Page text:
Wednesday, 6 May 2015

A date that will go down in history?

If the opinion polls are right, and I hope they aren’t, the 70th anniversary of VE Day on Friday will also be Deadlock in Britain Day.

All round the country bleary-eyed candidates and would-be Prime Ministers will be surveying the wreckage of their hopes.

Just as Churchill did a mere two months after he was ecstatically cheered on the Buckingham Palace balcony on May 8th, 1945.

Spectacularly losing an election you entered with a personal approval rating of 83% is an achievement few can ever hope to emulate.

When Churchill’s wife Clementine tried to console him that his defeat might be a blessing in disguise, he retorted: “At the moment it’s certainly very well disguised.”

So where did he go so wrong? In popular memory Labour’s pledges of social reform overwhelmingly carried the day. Yet the Conservative manifesto of 1945 also promised “a nation-wide and compulsory scheme of National Insurance” and the creation of “a comprehensive health service covering the whole range of medical treatment from the general practitioner to the specialist”. This should not be altogether surprising.

The Beveridge Report of 1942, to which the post-war settlement owed so much, had been commissioned by the all-party wartime coalition Churchill led.

Personally, I put the Tory crash down to lousy PR. If only Max Beaverbrook or Brendan Bracken had said, “Winston, the thing to do is to carve your National Insurance and health service pledges on an 8 foot limestone obelisk and cart it around the country with you”, how very different the result might have been.

It is altogether more plausible that a post-war Tory government would have set up a National Health Service than that Labour would have instituted a “right to buy” for council tenants in 1959 – another counter-intuitive notion that has recently received an airing on the letters pages.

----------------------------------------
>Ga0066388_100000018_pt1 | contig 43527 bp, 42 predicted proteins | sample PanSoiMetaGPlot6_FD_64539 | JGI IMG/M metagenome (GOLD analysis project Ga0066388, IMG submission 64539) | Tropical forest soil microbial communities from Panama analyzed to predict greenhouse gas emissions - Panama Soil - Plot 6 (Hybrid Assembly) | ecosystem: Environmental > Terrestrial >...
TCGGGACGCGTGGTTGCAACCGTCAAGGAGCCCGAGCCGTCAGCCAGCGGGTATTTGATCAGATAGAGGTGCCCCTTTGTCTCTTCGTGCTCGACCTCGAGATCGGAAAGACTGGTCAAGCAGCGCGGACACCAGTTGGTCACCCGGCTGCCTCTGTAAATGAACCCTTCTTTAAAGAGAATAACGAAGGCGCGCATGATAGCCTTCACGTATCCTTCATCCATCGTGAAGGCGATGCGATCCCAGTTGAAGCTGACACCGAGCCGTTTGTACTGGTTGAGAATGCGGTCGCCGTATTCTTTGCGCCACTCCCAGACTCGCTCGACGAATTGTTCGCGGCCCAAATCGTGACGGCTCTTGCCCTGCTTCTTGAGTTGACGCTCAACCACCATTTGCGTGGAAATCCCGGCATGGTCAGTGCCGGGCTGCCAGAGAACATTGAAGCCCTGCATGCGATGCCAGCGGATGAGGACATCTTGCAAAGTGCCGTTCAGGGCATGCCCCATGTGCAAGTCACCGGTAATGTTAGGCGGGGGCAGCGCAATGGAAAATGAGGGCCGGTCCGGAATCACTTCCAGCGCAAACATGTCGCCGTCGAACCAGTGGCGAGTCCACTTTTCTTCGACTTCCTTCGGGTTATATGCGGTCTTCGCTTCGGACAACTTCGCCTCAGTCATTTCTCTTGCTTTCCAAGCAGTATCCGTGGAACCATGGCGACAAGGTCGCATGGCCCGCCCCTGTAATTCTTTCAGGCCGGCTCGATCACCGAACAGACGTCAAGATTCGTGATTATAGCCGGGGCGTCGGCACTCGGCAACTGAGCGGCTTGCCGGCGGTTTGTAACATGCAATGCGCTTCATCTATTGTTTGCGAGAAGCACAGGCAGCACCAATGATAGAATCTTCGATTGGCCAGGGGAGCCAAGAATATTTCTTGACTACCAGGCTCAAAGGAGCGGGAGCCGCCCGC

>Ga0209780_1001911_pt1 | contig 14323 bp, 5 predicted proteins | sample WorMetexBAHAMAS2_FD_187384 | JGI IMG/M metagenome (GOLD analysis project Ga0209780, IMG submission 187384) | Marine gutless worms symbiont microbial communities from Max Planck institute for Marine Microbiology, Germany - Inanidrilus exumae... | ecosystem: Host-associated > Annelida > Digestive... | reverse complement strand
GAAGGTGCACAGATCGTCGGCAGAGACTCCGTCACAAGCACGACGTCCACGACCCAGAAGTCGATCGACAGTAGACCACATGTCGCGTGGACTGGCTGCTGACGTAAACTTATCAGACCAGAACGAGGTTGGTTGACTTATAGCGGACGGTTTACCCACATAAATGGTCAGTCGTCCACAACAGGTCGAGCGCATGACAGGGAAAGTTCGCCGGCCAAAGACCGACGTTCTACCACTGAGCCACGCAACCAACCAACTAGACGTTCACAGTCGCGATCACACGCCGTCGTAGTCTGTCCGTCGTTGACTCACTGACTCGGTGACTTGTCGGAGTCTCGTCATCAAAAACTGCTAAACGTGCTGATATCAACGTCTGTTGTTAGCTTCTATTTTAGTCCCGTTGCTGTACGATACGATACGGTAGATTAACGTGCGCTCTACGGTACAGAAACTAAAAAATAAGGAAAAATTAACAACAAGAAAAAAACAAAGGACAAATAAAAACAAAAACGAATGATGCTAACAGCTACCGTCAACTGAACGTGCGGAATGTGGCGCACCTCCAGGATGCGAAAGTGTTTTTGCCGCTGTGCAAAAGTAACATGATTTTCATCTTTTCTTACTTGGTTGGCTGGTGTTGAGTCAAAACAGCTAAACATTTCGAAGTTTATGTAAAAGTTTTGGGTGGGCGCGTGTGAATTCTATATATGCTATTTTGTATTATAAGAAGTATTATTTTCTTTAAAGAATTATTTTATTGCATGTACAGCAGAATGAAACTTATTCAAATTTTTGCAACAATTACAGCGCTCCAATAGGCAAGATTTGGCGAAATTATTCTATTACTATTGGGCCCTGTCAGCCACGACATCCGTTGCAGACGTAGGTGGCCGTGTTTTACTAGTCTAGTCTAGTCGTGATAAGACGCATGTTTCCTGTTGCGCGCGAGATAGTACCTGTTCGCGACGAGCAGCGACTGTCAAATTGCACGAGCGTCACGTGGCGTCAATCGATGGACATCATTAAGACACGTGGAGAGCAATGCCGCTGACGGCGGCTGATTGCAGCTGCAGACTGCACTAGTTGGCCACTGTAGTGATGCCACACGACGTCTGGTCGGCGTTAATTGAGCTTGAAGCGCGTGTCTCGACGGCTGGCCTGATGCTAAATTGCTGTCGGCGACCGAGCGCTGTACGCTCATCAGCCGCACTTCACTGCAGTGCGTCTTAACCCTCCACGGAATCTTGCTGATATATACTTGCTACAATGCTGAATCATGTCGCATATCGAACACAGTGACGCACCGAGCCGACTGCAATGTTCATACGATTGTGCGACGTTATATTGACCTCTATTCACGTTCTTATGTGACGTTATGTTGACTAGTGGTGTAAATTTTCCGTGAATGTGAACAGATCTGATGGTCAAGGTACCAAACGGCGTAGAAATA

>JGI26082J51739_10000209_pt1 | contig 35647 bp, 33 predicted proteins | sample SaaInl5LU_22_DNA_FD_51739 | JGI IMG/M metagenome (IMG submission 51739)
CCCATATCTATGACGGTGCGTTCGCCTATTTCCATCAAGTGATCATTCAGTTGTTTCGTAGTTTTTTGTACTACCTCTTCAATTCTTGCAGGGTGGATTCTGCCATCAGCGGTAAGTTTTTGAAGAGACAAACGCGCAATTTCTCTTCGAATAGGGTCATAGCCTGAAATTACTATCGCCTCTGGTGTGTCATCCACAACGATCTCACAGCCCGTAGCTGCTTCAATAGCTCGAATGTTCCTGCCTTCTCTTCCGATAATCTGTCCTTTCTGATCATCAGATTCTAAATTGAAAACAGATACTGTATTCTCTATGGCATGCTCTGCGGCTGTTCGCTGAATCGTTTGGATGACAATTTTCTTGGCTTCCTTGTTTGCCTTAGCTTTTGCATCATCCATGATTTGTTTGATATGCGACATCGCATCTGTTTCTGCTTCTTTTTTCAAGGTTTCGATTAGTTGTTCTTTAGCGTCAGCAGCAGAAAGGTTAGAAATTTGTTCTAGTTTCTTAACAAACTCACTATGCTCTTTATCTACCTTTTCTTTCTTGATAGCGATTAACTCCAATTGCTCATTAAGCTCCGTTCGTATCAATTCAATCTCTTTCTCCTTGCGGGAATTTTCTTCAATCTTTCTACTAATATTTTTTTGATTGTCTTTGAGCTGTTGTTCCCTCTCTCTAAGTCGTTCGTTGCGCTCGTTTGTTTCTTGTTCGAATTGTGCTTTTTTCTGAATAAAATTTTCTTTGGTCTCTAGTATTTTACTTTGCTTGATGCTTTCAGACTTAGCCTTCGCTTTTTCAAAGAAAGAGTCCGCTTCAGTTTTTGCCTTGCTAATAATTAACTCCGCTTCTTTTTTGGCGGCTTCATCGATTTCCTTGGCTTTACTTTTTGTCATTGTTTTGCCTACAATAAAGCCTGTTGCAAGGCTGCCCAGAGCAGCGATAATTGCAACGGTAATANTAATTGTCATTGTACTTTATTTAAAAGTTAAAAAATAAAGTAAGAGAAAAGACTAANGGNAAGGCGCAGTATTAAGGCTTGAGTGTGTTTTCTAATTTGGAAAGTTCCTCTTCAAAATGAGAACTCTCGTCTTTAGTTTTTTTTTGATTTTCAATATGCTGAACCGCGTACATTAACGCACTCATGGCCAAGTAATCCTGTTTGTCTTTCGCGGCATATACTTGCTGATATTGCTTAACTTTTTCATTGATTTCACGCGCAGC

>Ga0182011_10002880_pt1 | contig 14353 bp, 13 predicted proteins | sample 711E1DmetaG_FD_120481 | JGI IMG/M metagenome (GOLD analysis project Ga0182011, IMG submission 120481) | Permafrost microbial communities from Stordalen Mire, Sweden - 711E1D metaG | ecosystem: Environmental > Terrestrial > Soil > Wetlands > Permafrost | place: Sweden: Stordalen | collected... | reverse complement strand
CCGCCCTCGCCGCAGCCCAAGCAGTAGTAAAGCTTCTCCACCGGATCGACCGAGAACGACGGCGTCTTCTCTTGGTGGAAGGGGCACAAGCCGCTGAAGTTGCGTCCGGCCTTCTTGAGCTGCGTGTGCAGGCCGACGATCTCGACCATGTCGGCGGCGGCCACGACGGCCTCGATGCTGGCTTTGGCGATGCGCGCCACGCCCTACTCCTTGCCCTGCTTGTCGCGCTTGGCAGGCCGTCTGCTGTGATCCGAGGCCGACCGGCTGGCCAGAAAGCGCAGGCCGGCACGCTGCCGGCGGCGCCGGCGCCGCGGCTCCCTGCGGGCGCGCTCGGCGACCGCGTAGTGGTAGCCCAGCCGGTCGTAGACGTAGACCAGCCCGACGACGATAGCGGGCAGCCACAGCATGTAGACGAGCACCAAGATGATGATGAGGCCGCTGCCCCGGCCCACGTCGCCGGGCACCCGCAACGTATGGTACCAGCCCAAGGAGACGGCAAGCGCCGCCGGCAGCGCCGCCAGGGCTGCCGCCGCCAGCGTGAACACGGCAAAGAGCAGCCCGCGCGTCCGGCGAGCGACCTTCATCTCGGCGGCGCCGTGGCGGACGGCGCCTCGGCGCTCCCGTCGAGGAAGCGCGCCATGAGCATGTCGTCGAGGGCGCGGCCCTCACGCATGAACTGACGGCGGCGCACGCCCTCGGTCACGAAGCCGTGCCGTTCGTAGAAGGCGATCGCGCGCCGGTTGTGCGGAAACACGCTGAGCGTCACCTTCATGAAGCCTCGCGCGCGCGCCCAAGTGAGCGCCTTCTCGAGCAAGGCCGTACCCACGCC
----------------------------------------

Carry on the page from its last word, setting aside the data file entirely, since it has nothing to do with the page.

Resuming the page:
The unsuccessful Labour manifesto of that year does indeed contain a promise that “Every tenant … will have a chance first to buy from the Council the house he lives in”, but it was referring to privately rented homes that it proposed councils should take over.

Incidentally, imagine the furore that would ensue today if any party put out literature implying that all tenants were necessarily male. Well, maybe not in the case of UKIP.

The greatest counter-intuitive idea of all is that Margaret Thatcher was a Green pioneer because she closed so many coal mines (albeit not as many as Labour’s Harold Wilson) thereby anticipating the current left wing fetish for leaving fossil fuels in the ground.

If you rake through old manifestos you find Labour, now the staunchest opponent of giving the people a say on membership of the European Union, standing on a platform of withdrawal from the EEC in 1983.

Ideas pass back and forth between parties, and memories of past promises, successes and failures are selective. It is worth recalling that the revered socialist government of 1945 continued to award hereditary peerages, and pressed ahead with the creation of a British atomic bomb.

And, while independence was swiftly granted to India, there were ambitious plans for the continuing empire in Africa, including the once infamous scheme to improve British diets through the extensive cultivation of groundnuts in Tanganyika. It failed disastrously because the climate and soil were both completely unsuitable for growing peanuts.

A lesser known disaster of the time was a parallel scheme to boost chicken and egg production in The Gambia, West Africa … with the aim not just of feeding Britain but of reducing the colony’s dependence on the successful cultivation of groundnuts.

No doubt we can anticipate more expensive cock-ups of this sort, whoever finally comes to the surface clutching a lifebelt after tomorrow’s election.

I shan’t attempt a prediction, even though my family are still reeling from the fact that I accurately foresaw the Duchess of Cambridge giving birth to a daughter called Charlotte Elizabeth Diana – and then failed to place a bet on it.

Sadly for us David Cameron is no Churchill, Ed Miliband no Attlee. In a world of politicians no one much likes or respects, deadlock may be inevitable. But it is not to be desired, as anyone who remembers the 1970s will vouch.

Originally published in The Journal, Newcastle upon Tyne.

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